NFT art, if we may call it so, is still in its infancy. It’s difficult to see where NFTs are going. One thing that could help is comparing brick and mortar art, i.E. physical paintings, with digital art.
So, I’ll compare the old with the new, and I’ll do that with particular regard to a very important concept in the art world: provenance.
Once done, we will have a talk about NFT provenance.
What is provenance?
Weird sounding word, isn’t it? That touch of French makes it classy and sophisticated, yet the meaning couldn’t be more down to earth.
I’ll explain what art provenance is with an example. Bob Van Bobidoff is a famous art collector, recently he was contacted by an anonymous seller. He told Bob that he found an original Picasso in his grandma’s basement.
Bob is excited, a new Picasso! He gets the chance to look at the painting, it undeniably looks like the real deal. The seller tells Bob that he wants 1 million dollars. Our collector knows that if the painting is authentic, then it would be worth much more.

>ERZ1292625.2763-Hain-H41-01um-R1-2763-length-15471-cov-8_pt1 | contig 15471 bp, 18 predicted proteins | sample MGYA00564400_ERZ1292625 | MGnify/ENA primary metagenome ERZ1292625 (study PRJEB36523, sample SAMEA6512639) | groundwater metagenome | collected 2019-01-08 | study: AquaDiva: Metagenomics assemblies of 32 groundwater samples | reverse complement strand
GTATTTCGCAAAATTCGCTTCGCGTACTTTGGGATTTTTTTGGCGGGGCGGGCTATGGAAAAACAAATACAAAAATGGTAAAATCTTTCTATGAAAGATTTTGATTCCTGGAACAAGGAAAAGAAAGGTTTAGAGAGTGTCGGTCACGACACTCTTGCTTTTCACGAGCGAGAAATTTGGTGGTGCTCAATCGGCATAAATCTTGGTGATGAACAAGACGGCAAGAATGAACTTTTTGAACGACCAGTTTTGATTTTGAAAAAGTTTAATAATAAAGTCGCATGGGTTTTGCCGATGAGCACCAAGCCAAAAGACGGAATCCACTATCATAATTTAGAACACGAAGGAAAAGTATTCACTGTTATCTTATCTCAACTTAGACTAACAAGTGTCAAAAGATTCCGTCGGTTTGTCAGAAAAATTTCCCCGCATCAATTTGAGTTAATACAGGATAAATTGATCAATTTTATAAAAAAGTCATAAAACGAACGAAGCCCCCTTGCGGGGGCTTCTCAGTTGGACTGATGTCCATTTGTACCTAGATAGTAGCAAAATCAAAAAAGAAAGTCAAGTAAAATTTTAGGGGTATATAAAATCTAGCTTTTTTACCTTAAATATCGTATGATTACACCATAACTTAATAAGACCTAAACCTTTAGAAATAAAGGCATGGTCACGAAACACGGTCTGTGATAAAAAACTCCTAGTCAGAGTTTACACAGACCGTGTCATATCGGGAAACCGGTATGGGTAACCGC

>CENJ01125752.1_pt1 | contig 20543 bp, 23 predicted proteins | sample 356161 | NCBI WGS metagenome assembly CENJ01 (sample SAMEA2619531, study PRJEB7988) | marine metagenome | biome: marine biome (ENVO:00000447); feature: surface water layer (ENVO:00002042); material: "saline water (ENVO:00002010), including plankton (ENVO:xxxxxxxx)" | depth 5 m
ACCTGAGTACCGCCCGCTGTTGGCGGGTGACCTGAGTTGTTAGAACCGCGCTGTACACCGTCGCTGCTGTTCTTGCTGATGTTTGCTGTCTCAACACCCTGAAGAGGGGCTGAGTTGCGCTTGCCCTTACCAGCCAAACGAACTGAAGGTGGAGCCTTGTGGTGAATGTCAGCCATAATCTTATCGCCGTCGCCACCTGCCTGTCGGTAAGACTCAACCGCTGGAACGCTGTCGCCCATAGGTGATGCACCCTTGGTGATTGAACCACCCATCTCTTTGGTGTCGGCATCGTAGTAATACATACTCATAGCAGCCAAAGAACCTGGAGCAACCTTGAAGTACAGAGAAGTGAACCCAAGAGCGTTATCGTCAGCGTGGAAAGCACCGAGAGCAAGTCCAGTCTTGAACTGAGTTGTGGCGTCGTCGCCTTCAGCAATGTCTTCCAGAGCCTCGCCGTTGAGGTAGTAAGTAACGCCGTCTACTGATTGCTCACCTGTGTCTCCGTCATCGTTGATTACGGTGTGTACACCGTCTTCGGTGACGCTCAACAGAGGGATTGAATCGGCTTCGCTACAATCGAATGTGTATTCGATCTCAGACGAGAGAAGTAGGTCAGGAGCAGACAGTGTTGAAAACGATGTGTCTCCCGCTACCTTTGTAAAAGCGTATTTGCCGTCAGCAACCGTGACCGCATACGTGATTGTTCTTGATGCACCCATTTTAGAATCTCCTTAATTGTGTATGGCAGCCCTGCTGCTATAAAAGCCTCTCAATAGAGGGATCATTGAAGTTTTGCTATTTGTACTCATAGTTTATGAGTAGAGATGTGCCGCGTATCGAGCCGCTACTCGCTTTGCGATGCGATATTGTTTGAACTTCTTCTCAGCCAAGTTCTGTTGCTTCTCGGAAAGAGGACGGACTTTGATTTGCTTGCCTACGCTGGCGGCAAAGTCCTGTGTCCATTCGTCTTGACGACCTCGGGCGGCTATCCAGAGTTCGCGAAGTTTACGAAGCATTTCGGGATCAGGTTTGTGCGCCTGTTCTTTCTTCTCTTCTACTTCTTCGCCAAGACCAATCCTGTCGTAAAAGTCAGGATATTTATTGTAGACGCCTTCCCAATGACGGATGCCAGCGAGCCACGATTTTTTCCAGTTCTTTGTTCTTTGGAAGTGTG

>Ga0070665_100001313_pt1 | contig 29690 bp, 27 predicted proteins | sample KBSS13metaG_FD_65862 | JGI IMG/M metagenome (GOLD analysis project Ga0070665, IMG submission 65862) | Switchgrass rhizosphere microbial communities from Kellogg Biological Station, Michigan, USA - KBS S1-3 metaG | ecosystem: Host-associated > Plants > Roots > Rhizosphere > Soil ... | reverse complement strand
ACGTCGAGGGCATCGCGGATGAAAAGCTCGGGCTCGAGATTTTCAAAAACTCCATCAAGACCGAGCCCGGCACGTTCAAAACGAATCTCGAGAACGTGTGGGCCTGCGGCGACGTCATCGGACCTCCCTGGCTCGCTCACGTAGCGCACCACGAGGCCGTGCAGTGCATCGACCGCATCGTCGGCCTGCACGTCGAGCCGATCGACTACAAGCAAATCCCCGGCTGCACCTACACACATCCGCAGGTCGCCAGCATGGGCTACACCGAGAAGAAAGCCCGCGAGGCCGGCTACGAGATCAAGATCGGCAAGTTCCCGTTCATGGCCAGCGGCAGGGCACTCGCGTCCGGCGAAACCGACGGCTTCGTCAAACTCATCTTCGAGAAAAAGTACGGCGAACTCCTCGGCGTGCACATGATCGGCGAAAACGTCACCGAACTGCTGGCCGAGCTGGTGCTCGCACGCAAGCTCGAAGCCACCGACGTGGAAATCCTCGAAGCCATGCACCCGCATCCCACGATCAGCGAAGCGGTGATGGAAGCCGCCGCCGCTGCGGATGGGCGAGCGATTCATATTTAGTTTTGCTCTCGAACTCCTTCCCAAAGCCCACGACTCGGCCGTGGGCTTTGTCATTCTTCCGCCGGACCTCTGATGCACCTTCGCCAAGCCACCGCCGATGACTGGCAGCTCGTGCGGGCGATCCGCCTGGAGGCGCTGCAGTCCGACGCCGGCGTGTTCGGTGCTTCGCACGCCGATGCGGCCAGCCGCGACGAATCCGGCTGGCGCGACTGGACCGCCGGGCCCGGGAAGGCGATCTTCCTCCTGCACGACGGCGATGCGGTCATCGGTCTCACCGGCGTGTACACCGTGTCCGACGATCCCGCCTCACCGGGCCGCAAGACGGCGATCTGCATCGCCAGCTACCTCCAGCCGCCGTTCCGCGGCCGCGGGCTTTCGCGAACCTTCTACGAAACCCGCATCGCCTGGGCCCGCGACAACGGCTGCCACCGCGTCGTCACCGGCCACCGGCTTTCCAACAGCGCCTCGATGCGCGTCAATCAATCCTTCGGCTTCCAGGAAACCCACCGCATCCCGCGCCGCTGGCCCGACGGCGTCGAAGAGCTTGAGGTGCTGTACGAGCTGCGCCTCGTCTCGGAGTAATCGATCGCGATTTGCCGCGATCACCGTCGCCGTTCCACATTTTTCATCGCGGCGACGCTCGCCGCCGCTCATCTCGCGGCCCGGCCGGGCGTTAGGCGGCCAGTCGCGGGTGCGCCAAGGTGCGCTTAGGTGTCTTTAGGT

What would you do? Would you buy it?
You shouldn’t before having run a full check of the Picasso’s provenance! This means that to be sure that the painting you’re looking at is an actual Picasso you need to know a couple of things.
Well, provenance, means “coming from”, so it’s basically the supply chain of the painting, or, more roughly, its history.
Or rather the documents proving that this canvas has witnessed the raging brushstrokes of Picasso’s art.
A proof of provenance could be anything, is like proof in a police investigation, you need to prove that the murder/painter is Pablo Picasso! Here are some classic examples of acceptable proofs of provenance, and NFT provenance as well:
- A photo where Picasso is painting the artwork you want to buy
- A certificate signed by the man himself, where it is clearly stated that he painted the thing.
- Any kind of statement about the artwork issued by a recognized art critic, or authority in the field.